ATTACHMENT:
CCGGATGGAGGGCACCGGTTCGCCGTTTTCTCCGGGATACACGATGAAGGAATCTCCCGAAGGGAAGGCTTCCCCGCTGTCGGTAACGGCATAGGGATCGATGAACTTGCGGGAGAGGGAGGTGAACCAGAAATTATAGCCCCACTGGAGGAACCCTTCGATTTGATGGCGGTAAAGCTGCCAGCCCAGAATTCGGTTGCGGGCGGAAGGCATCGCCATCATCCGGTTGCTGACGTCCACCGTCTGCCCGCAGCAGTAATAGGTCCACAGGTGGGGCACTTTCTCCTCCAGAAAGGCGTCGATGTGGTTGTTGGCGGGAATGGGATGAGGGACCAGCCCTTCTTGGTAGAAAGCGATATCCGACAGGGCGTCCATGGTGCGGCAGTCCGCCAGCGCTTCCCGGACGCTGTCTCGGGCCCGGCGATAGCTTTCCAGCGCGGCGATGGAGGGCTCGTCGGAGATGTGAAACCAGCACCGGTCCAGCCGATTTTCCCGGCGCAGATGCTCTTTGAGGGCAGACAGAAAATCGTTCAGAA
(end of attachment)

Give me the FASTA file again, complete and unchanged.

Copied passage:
CCGGATGGAGGGCACCGGTTCGCCGTTTTCTCCGGGATACACGATGAAGGAATCTCCCGAAGGGAAGGCTTCCCCGCTGTCGGTAACGGCATAGGGATCGATGAACTTGCGGGAGAGGGAGGTGAACCAGAAATTATAGCCCCACTGGAGGAACCCTTCGATTTGATGGCGGTAAAGCTGCCAGCCCAGAATTCGGTTGCGGGCGGAAGGCATCGCCATCATCCGGTTGCTGACGTCCACCGTCTGCCCGCAGCAGTAATAGGTCCACAGGTGGGGCACTTTCTCCTCCAGAAAGGCGTCGATGTGGTTGTTGGCGGGAATGGGATGAGGGACCAGCCCTTCTTGGTAGAAAGCGATATCCGACAGGGCGTCCATGGTGCGGCAGTCCGCCAGCGCTTCCCGGACGCTGTCTCGGGCCCGGCGATAGCTTTCCAGCGCGGCGATGGAGGGCTCGTCGGAGATGTGAAACCAGCACCGGTCCAGCCGATTTTCCCGGCGCAGATGCTCTTTGAGGGCAGACAGAAAATCGTTCAGAA